“It must have tasted good for a few people – they managed to amass a little bit of money from it and he sold it in 1959 and passed on the proceeds.  

“Some went to Glasgow Zoo, some went to Glasgow University and then some went to the SRU for undersoil heating at Murrayfield.” 

READ MORE: Five things we learned from Scotland's win in Cardiff

The 30-year-old prop admitted his second international debut at the Principality Stadium was a poignant experience. His dad George died in 2018.  

“I hope he’s proud. I had a moment this morning where I was reflecting a lot upon that. I know he’s always proud of us but I think this would be a little bit more special wearing a Scotland shirt.” 

He said his family – including his mum Dolores who had flown in from Australia for the match – were in his thoughts as he lined up to sing Flower of Scotland for the first time.  

“I needed to keep my face. If I thought too much about it, I’d get too emotional just because of the circumstances.  

“Thankfully my mum was able to be here – a lot of my other family weren’t - but I guess you always think about those who aren’t here on days like today." 

When Gregor Townsend named Hepburn in his squad, the Scotland coach said the prop had taken some time before committing to switching allegiance.  

Scotland Rugby News: Scotland head coach Gregor TownsendScotland head coach Gregor Townsend (Image: SNS)

Hepburn said he wanted to ensure playing for Scotland wouldn’t affect his club career.  

“My first thought was how it might impact my club career because I’d been at Exeter for nearly a decade. I’ve thoroughly enjoyed playing there so I wanted to speak to Rob [Baxter] and other people to see if that would affect me going forward.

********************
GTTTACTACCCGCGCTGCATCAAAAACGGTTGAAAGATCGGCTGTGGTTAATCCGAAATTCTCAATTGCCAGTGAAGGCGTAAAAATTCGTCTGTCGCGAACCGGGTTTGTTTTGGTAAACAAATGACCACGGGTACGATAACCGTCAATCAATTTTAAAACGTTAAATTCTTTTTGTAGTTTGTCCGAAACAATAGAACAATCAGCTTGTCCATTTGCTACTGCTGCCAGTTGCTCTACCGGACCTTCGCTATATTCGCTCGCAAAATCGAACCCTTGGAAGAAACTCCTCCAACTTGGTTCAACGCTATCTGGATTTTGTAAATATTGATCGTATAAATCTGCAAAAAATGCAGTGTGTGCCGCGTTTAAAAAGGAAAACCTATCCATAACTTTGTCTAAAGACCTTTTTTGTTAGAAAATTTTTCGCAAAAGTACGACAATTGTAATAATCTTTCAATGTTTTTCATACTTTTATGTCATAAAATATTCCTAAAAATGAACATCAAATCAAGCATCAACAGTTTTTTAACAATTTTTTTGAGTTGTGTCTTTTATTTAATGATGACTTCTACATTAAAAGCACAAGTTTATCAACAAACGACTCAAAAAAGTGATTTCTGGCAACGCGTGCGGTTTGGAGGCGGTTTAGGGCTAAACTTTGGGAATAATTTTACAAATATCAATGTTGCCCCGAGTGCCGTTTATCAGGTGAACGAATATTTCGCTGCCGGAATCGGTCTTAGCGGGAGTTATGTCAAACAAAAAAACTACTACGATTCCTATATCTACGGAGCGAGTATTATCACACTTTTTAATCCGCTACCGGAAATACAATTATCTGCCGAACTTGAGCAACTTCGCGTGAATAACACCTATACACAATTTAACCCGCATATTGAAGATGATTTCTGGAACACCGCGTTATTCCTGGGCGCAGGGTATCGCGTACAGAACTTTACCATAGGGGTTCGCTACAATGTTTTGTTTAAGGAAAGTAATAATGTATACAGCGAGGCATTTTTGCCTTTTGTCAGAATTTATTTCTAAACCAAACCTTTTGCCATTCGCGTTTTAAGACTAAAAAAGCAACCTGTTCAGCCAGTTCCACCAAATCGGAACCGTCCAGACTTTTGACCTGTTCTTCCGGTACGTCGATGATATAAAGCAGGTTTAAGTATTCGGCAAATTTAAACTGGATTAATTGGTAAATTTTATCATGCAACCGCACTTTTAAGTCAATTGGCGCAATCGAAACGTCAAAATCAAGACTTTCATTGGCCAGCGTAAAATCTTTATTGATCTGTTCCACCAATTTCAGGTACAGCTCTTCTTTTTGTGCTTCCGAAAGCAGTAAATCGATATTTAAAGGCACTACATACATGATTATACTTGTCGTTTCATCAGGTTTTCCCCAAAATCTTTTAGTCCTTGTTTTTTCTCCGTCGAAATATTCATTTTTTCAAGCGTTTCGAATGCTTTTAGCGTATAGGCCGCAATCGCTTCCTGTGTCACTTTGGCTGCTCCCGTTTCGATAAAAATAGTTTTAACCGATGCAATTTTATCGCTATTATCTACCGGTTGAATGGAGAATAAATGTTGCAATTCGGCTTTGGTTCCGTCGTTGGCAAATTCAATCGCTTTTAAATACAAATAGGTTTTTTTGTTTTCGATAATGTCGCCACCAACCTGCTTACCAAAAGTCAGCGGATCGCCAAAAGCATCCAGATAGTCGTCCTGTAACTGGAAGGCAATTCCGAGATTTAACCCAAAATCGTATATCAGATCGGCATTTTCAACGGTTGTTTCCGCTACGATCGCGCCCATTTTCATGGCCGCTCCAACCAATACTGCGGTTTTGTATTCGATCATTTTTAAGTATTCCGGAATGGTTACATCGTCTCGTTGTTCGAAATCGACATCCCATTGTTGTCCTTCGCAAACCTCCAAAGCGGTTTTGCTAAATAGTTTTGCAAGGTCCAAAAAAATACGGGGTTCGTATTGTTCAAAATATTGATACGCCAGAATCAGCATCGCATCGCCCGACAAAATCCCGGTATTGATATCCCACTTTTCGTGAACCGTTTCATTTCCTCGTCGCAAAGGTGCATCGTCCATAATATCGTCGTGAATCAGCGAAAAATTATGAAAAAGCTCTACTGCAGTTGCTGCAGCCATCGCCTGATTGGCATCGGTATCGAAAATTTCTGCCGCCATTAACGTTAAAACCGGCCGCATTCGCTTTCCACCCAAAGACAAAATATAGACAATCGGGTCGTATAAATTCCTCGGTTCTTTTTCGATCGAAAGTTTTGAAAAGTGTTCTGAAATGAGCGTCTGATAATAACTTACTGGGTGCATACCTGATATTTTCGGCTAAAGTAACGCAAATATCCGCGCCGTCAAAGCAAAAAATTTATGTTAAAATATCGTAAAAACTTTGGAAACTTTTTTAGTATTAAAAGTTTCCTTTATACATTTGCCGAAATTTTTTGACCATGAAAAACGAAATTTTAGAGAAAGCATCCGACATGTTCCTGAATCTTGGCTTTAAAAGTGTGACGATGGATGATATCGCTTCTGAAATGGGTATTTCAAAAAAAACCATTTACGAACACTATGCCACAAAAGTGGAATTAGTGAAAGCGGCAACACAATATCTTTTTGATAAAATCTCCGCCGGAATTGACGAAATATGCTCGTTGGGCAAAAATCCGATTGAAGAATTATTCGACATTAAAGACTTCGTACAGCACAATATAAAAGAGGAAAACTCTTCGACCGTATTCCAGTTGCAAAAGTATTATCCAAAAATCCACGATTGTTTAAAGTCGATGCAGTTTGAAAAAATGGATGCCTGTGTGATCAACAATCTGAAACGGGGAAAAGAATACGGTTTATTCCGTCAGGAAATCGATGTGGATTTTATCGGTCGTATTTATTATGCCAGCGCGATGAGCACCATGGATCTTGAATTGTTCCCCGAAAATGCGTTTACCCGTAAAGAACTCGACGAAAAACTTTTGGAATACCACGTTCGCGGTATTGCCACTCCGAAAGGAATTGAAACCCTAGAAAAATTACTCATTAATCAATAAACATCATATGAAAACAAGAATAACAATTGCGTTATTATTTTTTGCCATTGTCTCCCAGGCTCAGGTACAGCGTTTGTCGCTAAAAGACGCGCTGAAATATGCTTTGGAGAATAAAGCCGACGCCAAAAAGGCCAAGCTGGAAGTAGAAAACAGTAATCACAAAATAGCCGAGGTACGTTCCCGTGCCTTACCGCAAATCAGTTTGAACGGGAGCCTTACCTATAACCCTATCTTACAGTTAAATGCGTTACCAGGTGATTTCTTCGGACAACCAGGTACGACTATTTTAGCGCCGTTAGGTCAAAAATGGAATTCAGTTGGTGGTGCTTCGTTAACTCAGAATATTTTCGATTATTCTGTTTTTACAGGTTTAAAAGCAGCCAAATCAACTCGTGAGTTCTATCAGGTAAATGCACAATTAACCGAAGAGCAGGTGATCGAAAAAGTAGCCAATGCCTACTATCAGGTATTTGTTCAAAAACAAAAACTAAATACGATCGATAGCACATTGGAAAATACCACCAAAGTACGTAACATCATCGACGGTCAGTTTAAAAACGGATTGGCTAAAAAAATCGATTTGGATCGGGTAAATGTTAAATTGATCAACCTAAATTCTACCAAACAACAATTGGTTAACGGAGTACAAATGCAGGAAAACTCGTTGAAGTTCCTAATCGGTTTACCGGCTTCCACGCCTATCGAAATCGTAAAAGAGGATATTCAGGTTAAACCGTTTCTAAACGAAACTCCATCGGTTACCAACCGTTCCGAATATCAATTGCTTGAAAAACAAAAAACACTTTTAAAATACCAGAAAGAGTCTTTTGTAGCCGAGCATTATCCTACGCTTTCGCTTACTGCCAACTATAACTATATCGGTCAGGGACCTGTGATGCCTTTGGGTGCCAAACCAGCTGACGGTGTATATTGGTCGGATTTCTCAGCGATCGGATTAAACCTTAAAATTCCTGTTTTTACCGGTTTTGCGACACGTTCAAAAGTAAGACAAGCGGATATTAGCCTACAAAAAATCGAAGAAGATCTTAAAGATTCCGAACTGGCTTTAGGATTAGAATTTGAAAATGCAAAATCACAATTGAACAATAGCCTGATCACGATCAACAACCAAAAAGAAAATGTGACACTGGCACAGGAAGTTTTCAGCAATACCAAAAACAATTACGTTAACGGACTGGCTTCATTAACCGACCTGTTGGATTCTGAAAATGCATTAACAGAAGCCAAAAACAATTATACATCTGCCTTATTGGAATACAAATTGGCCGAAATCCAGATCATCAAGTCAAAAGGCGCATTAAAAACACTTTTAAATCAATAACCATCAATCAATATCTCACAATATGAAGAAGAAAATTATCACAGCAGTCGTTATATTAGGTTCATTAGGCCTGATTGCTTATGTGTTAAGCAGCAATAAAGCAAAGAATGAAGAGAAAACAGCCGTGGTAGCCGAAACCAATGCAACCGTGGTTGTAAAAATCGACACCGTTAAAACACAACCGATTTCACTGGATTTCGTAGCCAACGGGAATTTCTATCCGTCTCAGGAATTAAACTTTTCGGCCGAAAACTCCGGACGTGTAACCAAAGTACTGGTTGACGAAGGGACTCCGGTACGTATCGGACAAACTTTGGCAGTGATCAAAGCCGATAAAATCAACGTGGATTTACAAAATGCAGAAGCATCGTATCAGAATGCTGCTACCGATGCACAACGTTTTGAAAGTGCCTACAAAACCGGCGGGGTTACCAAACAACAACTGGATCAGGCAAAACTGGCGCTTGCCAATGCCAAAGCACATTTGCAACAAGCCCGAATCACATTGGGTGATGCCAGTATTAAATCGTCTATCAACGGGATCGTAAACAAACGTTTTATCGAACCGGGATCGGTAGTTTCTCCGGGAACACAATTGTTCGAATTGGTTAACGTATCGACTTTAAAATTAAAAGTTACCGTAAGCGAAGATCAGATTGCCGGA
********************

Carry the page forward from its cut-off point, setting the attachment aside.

"I’d be lying if I wasn’t a bit apprehensive of what other people might think but after being out for so long, I just thought if I ever get the opportunity, I’d love to seize it. Gregor gave me that opportunity and hopefully I can seize it.” 

Asked whether he expects criticism having switched from England to Scotland, Hepburn said he’ll take any flak on the chin.   

“Objectively it probably would have been a bit funny to see it but I never knew what rugby was until I moved to England when I was 14.  

“I only learned to play when I was in England – I wanted to play basketball when I was at home.  

“They taught me how to play rugby and for that I’m grateful but I think a lot of people wouldn’t have known my father was proud to be Scottish, he got married in his tartan.  

“It’s not just a loose connection, so for me after being out for a while I thought I'd love to prove to myself that I could do it and any flak that came my way, I’d just have to take it.” 

Hepburn has managed to get his hands on a couple of bottles of his great-great uncle’s Red Hackle whisky. After victory in Cardiff, he’s hoping for a few more impactful displays with Scotland before he toasts his ancestors.  

"I’ve found a bottle or two, one was in Italy, but I’ve never tasted it. I’ve needed a special occasion so maybe some day soon I’ll open it.”